Using statistics and analytical data to predict criminal activity has become standard practice in many police departments across the United States. Crime forecasting may get more accurate as new computer algorithms are developed, but experts believe that fresh data streams, not technology advancements, will drive innovation in predictive policing during the next 20 years.
Analysts currently identify crime trends using statistical data on arrests and 911 calls. Based on that information, police commanders deploy officers to areas they believe will be hot spots for illegal activities. But while predictive in nature, the effort is largely reactionary based on past events.
In the future, behavioral data and clues from virtual interactions may help cops stop bad guys before they’ve even drawn up a plan. Think Minority Report — the 2002 film where a police unit was able to arrest murderers before they committed a crime — on a more realistic scale.
We’re not quite there yet, however. The ability to accurately state that a crime will occur at a specific time in a small area is still very much science fiction. In reality, the process is similar to economic forecasting where different factors are compiled to build a statistical model to predict outcomes.
More sophisticated modeling can be done, but the return on investment is likely marginal as we’re close to the limits of accuracy with current data, according to John Hollywood, operations researcher with RAND Corp., a nonprofit organization that helps improve policy and decision-making through research and analysis.
“In order to really get into crystal-ball accuracy, you basically need to get inside peoples’ heads,” Hollywood said. “That is getting you out of the realm of statistics and computer science and much more into the realm of behavioral and social science.”
Noah Fritz, past president of the International Association of Crime Analysts and crime analysis manager for the San Diego County, Calif., Sheriff’s Department, agreed. He said there is potential for growth in the area of environmental criminology where you examine a person’s journey to a life of crime and peoples’ routine activities and habits.
“We all have routines, and if we make better sense of those routines I think we can then predict and forecast how many days out a person is going to commit another crime,” Fritz said. “Whether this is because they are addicted to drugs or because they have a propensity, in some ways we [need to] just do a better job of matching the temporal pattern and the geographic patterns together.”
Some hurdles remain, however. Fritz said privacy rights may impede some behavioral data progress and the U.S. doesn’t invest enough in behavioral data research and how it ties with predictive analytics.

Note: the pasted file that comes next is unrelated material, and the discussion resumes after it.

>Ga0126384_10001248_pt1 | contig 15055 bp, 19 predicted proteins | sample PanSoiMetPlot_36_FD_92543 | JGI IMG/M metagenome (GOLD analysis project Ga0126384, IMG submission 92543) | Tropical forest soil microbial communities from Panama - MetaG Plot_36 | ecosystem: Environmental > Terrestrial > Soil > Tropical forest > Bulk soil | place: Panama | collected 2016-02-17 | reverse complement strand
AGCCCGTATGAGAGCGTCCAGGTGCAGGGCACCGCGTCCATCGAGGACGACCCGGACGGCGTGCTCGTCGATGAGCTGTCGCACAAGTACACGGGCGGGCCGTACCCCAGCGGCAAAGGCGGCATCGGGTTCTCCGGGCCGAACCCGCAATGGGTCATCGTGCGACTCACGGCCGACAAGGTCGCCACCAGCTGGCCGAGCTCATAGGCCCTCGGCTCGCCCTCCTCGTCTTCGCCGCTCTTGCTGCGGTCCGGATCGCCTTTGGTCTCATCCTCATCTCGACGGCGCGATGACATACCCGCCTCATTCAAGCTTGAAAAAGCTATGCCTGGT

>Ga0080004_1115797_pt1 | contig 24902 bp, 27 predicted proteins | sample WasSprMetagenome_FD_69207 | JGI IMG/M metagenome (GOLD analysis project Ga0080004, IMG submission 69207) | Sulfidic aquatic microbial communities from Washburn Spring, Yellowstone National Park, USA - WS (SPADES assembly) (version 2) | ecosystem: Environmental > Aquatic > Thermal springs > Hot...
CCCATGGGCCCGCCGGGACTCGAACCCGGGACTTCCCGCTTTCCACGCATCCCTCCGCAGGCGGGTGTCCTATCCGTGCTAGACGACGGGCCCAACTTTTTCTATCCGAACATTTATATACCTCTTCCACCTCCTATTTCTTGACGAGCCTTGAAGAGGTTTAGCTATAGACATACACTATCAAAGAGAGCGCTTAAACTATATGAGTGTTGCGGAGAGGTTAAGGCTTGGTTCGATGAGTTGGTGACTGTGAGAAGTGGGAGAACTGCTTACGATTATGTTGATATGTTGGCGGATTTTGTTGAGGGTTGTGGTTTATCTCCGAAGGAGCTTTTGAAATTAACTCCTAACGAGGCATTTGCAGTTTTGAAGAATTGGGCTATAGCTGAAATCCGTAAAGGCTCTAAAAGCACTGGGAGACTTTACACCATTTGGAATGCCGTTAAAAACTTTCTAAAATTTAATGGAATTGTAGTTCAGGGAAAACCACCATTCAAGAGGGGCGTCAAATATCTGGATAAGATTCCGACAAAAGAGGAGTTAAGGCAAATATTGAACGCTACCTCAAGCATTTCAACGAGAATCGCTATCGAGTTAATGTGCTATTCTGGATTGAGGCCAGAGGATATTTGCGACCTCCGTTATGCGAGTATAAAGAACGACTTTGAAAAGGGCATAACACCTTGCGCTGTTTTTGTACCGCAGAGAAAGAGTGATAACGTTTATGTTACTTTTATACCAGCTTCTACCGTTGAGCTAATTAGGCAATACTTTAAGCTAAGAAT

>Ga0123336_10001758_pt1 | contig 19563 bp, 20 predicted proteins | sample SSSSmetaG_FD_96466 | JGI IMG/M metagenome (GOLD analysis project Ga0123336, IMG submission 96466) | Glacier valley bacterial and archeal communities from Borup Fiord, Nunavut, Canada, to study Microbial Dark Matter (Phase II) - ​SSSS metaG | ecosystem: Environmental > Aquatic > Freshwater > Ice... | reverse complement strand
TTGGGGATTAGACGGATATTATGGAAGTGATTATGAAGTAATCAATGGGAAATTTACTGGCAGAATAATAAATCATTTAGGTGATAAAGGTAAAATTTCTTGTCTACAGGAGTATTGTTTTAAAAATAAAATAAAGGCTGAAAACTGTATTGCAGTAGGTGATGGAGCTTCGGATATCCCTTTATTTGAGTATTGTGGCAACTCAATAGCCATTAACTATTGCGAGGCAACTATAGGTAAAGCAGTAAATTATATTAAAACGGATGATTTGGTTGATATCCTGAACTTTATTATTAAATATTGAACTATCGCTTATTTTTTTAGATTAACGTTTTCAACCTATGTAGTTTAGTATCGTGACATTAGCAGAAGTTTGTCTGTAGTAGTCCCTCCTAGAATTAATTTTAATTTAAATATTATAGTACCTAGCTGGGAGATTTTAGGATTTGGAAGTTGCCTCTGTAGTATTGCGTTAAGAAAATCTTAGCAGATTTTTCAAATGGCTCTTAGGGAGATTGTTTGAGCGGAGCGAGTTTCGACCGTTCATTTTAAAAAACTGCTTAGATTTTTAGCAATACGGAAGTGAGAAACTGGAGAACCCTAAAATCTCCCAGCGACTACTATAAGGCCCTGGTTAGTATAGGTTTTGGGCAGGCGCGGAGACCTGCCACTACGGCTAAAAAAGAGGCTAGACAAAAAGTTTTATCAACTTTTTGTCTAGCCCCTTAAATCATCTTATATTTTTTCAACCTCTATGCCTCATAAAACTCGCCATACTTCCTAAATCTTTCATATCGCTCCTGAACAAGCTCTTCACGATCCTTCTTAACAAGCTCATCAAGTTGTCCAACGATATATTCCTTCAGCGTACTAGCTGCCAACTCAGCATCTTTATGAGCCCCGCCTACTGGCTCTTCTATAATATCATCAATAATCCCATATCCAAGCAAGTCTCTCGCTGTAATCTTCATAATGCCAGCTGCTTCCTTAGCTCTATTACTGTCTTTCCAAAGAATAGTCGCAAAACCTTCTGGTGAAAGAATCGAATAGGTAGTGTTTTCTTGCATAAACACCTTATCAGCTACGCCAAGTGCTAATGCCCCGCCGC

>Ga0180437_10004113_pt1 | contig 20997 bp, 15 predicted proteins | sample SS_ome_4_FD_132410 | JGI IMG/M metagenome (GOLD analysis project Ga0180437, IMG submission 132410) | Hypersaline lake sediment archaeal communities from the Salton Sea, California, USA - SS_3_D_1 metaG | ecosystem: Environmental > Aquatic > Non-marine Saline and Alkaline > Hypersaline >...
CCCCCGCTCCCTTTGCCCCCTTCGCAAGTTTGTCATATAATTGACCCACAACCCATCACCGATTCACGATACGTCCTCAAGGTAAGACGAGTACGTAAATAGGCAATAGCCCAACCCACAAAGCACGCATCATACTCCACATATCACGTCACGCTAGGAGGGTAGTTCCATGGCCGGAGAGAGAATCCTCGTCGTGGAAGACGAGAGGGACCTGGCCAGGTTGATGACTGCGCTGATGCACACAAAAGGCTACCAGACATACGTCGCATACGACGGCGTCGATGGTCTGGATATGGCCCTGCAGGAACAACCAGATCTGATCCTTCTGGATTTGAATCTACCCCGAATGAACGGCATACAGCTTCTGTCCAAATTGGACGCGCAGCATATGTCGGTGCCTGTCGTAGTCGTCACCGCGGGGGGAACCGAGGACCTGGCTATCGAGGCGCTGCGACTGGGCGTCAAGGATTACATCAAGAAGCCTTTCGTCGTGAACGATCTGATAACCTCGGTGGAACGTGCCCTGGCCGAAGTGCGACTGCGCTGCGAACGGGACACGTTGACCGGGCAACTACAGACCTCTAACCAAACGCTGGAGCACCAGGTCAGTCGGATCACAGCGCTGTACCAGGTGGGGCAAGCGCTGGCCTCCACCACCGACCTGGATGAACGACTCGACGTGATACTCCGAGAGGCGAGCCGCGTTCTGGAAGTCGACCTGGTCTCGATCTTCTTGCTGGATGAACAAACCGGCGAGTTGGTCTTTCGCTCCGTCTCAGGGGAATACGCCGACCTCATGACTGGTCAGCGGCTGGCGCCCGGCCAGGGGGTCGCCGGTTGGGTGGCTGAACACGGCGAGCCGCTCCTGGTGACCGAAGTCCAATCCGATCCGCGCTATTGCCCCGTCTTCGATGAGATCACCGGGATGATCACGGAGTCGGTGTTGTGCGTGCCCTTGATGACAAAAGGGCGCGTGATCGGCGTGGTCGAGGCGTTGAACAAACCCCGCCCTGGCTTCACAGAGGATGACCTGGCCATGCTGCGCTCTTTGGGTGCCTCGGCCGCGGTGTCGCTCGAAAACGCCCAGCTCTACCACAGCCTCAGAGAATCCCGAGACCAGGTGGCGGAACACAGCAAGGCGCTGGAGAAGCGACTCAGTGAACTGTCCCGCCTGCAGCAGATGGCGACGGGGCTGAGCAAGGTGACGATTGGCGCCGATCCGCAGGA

But the work isn’t being ignored.
Overland Park, Kan., Police Chief John Douglass likened the efforts being made in behavioral data and its relation to predictive policing to cancer research. Just as cancer scientists look back in time through genetics to find common denominators so they can create a cure, Douglass said data scientists are doing the same thing by looking for criminal signatures and those factors that will help better predict criminal behavior.
One potential source for new data could be the Level of Service Inventory-Revised (LSI-R) Assessment. An internationally recognized quantitative survey of offender attributes and offender situations relevant for making decisions about levels of supervision and treatment, the LSI-R results could provide valuable data on what motivates a criminal to commit a crime. The assessment is typically given to those going on parole.
Dawn Clausius, police intelligence analyst with the Olathe, Kan., Police Department, believes that the assessment holds a mountain of untapped data for predictive policing efforts. She said that currently a prisoner’s assessment results are used only by parole officers or counselors within specific facilities. But eventually the data could be shared with detectives or police officers.
Local, state and federal government entities must get together with state corrections departments and law enforcement personnel and make an effort to share the information, Clausius said.
Instead of just identifying and arresting the bad guy, Clausius believes that if cops had the resources and ability to sit down with criminals and find out what motivated them, they could acquire data that could help prevent future crimes.
Some work is being done in the U.S. to examine how offenders behave and places they frequent in a community. Applications exist where an algorithm can provide an idea where an offender might live in relation to where crimes are occurring. But Clausius would like to see that work done on a more micro-level.